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A description of the birthmark as nothing in this world is perfect

If so, then the presence of a birthmark should not affect how its owner is viewed, for nothing the person did warranted the mark: Because of his passionate pleas, the woman gives in to his demands, thus dying. A psychoanalytic interpretation of the plot adds a new dimension to the literal level of the story.

The ego is a mediator between the two, as it directs the pleasure principle to the reality principle, telling the person how to act properly. What happens when the ego fails to do its job? When the scientist Aylmer lets his desire for perfection loose upon his wife under the guise of his superego, sciencehe kills Georgiana thus killing the symbolic id of himself.

The ego, represented by his servant Aminadab, fails to be the mediator necessary for balance. In this dark tale, science acts as a pseudo-superego.

A description of the birthmark as nothing in this world is perfect

Science represents the rational and permissible, and the scientist, hoping to help perfect life, is permitted to experiment to help benefit humanity. Science is exact—the scientist continues to strive for that exact, perfect answer that will satisfy him or her.

Aylmer lives and breathes science: Aylmer is therefore an agent of the superego science, giving himself over to the search for perfection. Through this rational mode of thinking Aylmer strives for the flawlessness the superego symbolizes. He says to his wife, Georgiana, that she has led him even farther into science than his previous experiments.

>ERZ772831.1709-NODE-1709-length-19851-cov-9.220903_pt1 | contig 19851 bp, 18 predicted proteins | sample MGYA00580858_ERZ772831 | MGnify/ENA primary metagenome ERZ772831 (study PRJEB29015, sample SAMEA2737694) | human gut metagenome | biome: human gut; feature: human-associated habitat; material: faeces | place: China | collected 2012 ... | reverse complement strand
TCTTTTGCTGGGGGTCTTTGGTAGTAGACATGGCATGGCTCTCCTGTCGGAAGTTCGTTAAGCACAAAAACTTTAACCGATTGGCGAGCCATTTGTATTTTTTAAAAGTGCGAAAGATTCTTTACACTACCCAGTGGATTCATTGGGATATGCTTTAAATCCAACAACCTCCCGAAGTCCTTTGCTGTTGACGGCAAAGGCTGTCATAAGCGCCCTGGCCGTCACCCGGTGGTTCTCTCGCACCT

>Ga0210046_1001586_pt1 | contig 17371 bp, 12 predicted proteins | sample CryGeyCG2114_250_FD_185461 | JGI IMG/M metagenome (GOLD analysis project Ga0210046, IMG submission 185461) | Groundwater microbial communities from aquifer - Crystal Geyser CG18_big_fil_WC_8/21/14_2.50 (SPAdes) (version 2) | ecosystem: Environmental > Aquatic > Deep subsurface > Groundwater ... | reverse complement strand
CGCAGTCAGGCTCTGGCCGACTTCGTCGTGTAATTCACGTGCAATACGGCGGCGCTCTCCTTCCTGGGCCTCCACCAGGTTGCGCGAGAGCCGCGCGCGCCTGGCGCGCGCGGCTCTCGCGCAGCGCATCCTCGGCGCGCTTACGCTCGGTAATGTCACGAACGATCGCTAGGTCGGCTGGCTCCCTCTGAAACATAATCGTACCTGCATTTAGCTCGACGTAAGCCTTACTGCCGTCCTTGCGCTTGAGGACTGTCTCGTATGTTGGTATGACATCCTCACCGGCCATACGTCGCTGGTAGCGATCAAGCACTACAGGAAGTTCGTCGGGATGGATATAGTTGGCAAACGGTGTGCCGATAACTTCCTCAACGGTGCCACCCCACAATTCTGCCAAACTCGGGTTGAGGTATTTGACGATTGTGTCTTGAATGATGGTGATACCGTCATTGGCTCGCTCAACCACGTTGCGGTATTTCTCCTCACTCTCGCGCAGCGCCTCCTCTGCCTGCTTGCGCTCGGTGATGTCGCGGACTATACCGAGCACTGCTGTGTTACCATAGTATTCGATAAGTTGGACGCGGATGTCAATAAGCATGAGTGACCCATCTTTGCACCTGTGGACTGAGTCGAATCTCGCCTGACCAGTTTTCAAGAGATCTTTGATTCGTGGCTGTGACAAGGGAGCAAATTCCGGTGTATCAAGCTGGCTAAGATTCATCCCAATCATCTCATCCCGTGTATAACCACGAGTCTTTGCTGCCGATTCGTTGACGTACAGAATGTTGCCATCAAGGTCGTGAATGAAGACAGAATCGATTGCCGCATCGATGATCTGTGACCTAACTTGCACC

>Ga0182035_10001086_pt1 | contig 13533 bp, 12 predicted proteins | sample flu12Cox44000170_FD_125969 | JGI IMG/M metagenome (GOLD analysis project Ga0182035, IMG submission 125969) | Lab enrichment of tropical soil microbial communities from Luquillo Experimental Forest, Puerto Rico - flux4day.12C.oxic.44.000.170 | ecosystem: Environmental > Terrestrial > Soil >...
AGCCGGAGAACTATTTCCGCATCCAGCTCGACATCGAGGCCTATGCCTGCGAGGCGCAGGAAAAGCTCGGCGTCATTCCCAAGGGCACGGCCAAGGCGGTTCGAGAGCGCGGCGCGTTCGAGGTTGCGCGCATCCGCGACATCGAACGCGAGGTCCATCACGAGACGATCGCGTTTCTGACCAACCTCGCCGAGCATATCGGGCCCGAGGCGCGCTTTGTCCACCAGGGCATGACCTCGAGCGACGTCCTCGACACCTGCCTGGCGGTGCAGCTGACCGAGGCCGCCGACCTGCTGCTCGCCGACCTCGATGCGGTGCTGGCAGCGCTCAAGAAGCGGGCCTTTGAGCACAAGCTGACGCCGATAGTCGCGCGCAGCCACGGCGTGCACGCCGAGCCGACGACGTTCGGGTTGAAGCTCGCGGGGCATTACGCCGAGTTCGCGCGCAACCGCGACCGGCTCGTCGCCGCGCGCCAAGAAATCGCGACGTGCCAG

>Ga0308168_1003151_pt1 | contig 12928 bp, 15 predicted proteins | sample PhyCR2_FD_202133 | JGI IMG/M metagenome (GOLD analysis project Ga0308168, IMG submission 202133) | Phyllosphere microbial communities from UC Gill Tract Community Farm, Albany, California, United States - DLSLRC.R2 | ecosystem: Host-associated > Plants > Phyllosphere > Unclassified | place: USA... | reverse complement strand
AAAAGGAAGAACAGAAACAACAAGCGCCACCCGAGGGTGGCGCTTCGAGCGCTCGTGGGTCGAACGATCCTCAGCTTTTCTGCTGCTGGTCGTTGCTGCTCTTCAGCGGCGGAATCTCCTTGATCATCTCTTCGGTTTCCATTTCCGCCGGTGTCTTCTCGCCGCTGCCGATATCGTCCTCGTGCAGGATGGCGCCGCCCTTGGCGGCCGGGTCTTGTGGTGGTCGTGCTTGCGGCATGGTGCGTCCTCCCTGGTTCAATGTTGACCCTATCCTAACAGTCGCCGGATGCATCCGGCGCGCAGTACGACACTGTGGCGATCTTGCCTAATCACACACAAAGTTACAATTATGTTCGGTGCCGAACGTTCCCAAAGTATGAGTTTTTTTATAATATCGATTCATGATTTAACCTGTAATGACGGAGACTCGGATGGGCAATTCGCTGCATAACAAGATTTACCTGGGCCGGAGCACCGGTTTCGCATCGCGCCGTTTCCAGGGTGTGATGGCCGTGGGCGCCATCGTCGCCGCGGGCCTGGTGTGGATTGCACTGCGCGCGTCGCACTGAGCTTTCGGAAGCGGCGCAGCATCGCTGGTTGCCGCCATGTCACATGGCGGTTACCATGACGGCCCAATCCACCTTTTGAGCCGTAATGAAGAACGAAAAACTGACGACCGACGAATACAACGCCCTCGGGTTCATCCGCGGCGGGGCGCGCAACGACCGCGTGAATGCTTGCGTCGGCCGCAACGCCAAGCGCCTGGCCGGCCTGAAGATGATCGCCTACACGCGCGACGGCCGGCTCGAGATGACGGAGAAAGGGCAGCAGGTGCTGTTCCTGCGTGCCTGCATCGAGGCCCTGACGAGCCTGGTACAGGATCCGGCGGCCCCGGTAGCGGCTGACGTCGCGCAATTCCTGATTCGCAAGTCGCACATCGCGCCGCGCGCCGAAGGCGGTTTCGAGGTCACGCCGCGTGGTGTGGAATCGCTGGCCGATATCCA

To this he adds: What is it about this flaw that so repulses the superego side of Aylmer?

A description of the birthmark as nothing in this world is perfect

It is red and hand-shaped, similar to the mark that would remain if someone slapped another on the face. Maybe the presence of this mark calls forth the same sort of reprimand by the superego that slapping someone would; the evil in that person is pointed out.

  1. Puritanism in nathaniel hawthorne's short stories introduction first, i will give a short description of the development of puritanism to him the existence of the devil was nothing but an explanation for fear. This post is a response to my classmate ryan's blog post regarding gender identity i really liked your analysis of gender in options alongside judith butler.
  2. The birthmark is inseparable from georgiana's spirit, just as the soul's human experience is inseparable from the soul itself to be perfect is to be non-human, which is what happens to georgiana at the end, when she eliminating as much of the natural world as possible to supplant it. Harcourt Brace Jovanovich, 1993.